A professor at a public university in Michigan was suspended with pay after posting a profanity-laced video to his incoming students. Professor Barry Mehler, a history professor at Ferris State University, posted the 14-minute long video that begins with him wearing an astronaut helmet over a face mask, and tells his students they are “vectors of disease,” and that “it is dangerous to breathe the air.”
The ACLU and other civil rights organizations are suing the state of Oklahoma over a law that prohibits certain types of instruction around race and gender. Filed on October 19th in the U.S. District Court for the Western District of Oklahoma, the suit alleges that the law violates students’ and educators’ First and 14th Amendment rights.
Wisconsin became the latest state to introduce legislation aimed at preventing public schools from teaching “divisive” concepts around race and gender. On September 28th, the Wisconsin state assembly passed a Republican-backed bill to prevent “critical race theory” from being taught in the state’s public schools.
The university claims that the policy is necessary to comply with the state's anti-CRT law. But, Adam Steinbaugh, director of the Foundation of Individual Rights in Education’s Individual Rights Defense Program, says the school's policy goes further than the lawmakers intended and violates the First Amendment of faculty and students.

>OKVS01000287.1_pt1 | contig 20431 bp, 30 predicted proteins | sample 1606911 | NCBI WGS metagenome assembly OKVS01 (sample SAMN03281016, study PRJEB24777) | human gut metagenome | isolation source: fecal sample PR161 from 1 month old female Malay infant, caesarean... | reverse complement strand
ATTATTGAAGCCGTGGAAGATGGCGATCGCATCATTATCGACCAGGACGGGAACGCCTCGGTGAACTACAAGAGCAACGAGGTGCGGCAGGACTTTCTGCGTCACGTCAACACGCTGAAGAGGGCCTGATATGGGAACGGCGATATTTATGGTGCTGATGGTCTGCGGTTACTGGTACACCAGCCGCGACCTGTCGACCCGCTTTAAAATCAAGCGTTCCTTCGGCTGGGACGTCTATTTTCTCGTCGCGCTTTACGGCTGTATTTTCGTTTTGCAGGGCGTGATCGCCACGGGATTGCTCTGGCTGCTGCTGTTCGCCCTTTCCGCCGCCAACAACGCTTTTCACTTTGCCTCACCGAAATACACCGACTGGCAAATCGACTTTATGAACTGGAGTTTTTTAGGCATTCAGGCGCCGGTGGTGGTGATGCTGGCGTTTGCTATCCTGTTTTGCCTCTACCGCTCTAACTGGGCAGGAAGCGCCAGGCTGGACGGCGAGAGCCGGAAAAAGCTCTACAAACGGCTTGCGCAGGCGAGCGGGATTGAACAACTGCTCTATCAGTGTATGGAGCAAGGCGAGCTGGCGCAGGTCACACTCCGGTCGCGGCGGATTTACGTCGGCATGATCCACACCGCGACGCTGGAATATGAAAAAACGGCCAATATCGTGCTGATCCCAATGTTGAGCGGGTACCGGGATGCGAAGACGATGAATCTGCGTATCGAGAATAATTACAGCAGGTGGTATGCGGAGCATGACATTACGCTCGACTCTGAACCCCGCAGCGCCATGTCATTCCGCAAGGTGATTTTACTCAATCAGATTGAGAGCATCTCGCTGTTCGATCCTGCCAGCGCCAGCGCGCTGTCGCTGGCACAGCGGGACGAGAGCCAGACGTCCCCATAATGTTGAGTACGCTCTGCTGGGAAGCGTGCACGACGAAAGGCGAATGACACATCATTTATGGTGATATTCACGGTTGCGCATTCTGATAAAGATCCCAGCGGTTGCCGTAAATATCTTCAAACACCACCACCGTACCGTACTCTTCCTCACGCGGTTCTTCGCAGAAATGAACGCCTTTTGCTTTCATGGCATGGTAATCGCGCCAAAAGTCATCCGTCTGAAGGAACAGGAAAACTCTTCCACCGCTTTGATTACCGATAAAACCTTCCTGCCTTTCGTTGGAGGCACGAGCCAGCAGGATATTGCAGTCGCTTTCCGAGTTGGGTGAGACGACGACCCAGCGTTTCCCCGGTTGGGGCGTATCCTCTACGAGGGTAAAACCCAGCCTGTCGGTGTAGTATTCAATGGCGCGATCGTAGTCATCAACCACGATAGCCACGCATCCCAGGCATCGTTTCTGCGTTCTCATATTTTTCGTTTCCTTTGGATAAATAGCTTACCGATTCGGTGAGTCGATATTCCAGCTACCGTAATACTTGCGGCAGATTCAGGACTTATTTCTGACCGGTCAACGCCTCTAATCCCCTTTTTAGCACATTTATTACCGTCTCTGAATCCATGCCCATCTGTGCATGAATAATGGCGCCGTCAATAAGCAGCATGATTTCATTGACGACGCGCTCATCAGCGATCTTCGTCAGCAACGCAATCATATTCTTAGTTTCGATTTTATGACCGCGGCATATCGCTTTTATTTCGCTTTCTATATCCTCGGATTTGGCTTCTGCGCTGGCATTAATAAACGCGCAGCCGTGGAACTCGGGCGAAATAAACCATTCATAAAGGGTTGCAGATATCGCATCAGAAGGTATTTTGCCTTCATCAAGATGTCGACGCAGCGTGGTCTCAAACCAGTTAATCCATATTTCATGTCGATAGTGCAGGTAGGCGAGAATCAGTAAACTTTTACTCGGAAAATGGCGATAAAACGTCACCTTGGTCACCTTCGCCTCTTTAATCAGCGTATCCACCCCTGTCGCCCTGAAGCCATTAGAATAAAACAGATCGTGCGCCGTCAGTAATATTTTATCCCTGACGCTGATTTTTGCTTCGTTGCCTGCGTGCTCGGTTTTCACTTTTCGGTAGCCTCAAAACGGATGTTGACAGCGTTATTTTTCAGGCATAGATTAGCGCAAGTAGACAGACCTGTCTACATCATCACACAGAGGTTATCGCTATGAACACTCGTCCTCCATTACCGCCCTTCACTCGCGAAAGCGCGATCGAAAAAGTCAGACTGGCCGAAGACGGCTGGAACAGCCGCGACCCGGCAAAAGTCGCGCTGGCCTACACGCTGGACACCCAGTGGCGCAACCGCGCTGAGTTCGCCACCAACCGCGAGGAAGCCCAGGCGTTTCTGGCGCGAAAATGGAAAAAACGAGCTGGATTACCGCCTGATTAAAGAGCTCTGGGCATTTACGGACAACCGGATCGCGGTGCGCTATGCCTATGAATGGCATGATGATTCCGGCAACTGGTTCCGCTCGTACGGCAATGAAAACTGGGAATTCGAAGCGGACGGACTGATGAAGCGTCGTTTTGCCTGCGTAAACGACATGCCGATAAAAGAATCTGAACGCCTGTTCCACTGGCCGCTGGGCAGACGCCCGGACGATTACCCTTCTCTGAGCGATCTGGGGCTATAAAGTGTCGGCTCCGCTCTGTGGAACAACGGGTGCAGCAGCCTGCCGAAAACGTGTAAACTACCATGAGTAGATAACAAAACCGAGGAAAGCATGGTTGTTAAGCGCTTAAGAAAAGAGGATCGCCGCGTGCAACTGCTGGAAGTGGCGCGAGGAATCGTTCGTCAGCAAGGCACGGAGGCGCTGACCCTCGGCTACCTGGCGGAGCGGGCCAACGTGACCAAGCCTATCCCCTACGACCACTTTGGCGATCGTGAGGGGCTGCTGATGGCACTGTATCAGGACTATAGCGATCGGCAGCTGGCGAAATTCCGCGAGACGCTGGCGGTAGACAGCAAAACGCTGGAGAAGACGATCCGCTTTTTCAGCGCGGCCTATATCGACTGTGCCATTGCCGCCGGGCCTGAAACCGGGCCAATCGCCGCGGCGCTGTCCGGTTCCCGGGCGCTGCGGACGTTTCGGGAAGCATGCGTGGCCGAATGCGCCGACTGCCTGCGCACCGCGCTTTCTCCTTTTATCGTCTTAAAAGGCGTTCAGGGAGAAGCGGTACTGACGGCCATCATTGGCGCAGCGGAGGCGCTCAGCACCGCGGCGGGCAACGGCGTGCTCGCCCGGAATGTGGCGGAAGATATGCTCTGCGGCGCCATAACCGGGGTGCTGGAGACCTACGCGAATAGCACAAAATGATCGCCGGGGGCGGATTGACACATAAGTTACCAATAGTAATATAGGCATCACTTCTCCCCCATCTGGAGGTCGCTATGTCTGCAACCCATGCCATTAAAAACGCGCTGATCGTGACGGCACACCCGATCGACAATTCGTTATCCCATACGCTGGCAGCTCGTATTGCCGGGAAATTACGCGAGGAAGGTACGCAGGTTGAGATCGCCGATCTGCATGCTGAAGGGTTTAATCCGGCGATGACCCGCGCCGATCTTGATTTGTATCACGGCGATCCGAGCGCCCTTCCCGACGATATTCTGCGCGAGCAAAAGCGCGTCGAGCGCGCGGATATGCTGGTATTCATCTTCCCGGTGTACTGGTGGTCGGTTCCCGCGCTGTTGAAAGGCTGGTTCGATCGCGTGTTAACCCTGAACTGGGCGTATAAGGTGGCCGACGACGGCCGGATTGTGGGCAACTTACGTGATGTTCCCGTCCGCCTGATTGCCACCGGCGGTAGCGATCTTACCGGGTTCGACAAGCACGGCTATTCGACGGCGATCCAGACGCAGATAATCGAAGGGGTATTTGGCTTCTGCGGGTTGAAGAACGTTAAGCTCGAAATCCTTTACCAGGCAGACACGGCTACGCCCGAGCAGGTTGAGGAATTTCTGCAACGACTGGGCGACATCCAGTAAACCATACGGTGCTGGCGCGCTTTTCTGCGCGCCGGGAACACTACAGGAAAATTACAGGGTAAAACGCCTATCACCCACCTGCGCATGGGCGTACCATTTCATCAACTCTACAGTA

The college canceled the class due to concerns that it might conflict with a new law that prohibits public schools from having certain kinds of conversations about race and gender. Idaho, Rhode Island, Iowa, New Hampshire, Arkansas, Missouri, Louisiana, and West Virginia have all introduced similar legislation restricting public schools from teaching "divisive" concepts.
The University of North Carolina at Chapel Hill will not approve a tenured position for Pulitzer Prize-winning journalist Nikole Hannah-Jones, according to a May 19th report from NC Policy Watch.
Recently introduced legislation in Rhode Island and New Hampshire continues the trend of state legislatures taking aim at the teaching of “divisive concepts” about race and gender in higher education. The bills, like their counterparts in other states, are deeply flawed and pose a threat to free speech and academic freedom.